He has been a member of the Institute of Field Archaeologists since 1985, and in 2006 was elected a Fellow of the Society of Antiquaries of London.[3] On 24 July 2008, he received an honorary doctorate from the University of Southampton in archaeology.[4] As a qualified SCUBA diver, he is the president of the Nautical Archaeology Society, a Portsmouth-based charity formed to further interest in nautical cultural heritage. Since 2015, Harding has been an archaeological supervisor for the veteran support charity Waterloo Uncovered, which conducts archaeology on the battlefield of Waterloo alongside veterans and serving personnel.[5][6][7]

In 2010, the radio series A History of the World in 100 Objects featured Harding speaking on the creation of pre-historic stone tools.[8]

Television

In 1991, Harding took part in the series Time Signs, which was produced by Tim Taylor, who went on to create Channel 4's popular archaeology series Time Team. Harding was a regular on Time Team from the first series in 1994 until its cancellation in 2013. He also took part in the various spin-off series such as Time Team Extra (1998), Time Team Digs (2002) and Time Team Live. In addition, he has appeared in episodes of Meet the Ancestors (2003) and Chris Moyles' Quiz Night (2009).[9]

He appeared in an episode of BBC's Digging for Britain in December 2016.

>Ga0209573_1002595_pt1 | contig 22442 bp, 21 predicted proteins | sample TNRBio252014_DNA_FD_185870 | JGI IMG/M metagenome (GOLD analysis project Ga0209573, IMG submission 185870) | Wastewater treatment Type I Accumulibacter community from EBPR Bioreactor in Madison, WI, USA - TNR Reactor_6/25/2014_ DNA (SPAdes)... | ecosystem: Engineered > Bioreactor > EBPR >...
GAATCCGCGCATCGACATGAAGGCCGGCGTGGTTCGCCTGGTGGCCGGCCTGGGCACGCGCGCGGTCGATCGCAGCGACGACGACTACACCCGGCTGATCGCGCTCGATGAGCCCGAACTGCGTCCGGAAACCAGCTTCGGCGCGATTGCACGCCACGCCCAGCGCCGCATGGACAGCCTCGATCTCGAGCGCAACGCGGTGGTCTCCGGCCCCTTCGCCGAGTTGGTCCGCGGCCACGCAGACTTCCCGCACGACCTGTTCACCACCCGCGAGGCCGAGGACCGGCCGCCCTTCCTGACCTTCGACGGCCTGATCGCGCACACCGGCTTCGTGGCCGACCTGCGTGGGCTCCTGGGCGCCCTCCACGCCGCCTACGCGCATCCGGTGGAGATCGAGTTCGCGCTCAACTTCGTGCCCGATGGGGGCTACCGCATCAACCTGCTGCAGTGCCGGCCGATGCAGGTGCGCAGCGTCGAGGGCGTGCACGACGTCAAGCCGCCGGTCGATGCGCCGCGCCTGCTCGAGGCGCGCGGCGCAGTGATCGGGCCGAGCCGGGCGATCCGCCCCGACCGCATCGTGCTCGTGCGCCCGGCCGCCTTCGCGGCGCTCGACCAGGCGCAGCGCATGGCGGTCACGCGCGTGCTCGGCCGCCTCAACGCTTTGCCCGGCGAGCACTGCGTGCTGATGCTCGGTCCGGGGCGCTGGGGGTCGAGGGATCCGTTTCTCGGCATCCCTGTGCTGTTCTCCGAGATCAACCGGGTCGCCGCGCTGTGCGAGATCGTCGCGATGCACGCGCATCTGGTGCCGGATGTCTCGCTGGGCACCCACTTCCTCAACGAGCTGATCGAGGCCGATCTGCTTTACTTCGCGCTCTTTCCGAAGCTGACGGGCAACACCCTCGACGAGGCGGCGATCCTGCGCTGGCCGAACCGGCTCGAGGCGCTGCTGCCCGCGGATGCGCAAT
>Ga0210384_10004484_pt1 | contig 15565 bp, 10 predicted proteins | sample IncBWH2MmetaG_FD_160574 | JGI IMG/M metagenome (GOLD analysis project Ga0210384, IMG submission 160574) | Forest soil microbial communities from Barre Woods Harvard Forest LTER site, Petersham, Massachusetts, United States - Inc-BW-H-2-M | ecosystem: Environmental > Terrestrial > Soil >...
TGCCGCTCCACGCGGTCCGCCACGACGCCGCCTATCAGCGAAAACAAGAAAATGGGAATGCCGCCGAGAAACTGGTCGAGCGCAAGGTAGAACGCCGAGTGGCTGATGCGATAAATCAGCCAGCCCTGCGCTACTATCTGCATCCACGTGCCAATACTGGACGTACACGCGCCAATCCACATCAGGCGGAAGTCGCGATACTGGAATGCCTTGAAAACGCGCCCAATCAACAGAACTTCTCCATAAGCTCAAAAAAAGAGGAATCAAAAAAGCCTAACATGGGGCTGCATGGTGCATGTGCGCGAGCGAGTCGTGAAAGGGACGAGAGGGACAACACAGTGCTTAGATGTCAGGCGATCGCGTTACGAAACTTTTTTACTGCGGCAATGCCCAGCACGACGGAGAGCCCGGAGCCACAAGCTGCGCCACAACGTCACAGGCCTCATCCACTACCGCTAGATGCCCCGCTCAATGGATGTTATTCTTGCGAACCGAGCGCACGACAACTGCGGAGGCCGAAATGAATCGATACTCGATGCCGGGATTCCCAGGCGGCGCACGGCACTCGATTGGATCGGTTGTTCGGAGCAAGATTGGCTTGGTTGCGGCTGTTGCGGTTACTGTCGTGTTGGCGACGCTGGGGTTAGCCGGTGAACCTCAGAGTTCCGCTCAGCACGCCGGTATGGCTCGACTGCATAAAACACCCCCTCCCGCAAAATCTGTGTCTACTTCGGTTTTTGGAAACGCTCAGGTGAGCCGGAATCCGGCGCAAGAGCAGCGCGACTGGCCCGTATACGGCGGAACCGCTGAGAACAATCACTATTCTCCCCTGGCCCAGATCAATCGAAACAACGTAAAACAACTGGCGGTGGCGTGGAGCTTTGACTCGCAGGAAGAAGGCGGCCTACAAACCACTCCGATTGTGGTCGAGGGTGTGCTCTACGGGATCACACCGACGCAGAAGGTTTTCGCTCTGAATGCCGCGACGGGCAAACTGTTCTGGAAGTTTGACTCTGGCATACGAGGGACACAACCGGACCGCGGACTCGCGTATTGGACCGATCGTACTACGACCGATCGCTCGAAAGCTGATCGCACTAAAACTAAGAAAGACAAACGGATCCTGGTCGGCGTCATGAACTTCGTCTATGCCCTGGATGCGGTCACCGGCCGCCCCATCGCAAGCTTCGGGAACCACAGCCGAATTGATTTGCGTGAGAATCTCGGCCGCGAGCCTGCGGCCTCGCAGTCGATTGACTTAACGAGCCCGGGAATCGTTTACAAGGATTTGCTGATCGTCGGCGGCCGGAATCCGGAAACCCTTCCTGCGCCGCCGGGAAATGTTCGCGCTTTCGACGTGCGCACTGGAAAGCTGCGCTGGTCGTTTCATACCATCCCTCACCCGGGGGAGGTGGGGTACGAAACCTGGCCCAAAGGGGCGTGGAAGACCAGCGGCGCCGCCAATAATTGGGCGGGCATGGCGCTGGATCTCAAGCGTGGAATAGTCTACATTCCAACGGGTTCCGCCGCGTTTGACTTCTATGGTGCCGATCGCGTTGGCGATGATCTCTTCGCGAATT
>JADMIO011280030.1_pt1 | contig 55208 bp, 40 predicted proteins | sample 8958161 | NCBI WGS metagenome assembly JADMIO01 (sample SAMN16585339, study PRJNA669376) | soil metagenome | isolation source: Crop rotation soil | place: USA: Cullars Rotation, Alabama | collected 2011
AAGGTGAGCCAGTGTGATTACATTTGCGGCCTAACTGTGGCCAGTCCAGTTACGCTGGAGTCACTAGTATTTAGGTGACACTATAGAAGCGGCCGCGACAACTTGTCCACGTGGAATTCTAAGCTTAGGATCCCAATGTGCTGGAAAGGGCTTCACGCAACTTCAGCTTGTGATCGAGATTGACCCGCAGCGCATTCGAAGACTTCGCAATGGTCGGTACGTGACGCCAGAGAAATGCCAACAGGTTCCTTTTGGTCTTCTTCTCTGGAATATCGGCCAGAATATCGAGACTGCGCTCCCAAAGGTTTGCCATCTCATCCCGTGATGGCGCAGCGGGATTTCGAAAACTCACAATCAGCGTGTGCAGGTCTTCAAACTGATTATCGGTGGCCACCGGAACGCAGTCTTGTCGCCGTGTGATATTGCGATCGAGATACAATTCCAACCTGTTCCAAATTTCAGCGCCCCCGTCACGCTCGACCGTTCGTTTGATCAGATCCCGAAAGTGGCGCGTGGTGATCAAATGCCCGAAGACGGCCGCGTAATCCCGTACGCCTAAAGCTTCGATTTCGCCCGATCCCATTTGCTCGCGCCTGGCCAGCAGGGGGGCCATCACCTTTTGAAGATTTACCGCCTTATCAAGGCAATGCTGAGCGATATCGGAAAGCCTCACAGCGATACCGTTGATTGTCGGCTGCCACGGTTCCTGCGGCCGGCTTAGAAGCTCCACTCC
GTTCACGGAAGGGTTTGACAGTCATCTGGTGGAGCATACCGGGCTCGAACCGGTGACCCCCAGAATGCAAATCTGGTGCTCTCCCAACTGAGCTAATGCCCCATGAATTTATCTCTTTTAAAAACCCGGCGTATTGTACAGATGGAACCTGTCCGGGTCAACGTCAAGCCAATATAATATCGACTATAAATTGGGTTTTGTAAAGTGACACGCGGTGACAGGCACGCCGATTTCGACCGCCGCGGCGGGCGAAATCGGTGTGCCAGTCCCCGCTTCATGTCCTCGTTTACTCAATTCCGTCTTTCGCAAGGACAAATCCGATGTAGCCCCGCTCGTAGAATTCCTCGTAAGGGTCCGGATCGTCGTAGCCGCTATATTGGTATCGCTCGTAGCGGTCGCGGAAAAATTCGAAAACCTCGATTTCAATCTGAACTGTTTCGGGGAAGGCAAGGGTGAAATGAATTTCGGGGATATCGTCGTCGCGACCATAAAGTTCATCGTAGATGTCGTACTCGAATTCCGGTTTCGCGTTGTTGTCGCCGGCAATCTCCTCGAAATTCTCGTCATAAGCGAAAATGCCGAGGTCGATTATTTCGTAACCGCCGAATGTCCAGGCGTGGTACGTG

Honours

This list is incomplete; you can help by adding missing items. (December 2021)

On 2 May 1985, he became a member of the Chartered Institute for Archaeologists (MCIfA).[10] Since 2004, he has been president of the Nautical Archaeology Society.[11] On 4 April 2006, he was elected a Fellow of the Society of Antiquaries of London (FSA).[12]

On 24 July 2008, he was awarded a Doctor of the University (DUniv) honorary degree by the University of Southampton.[13][14]

In 2012, he was awarded the Henry Stopes Memorial Medal by the Geologists' Association: the medal is awarded once in every three years for work on the "Prehistory of Man".[15]

On 5 March 2013, he was named Archaeologist of the Year by Current Archaeology.[16]

On 15 September 2016, he was appointed Deputy Lieutenant (DL) to the Lord Lieutenant of Wiltshire.[17][18]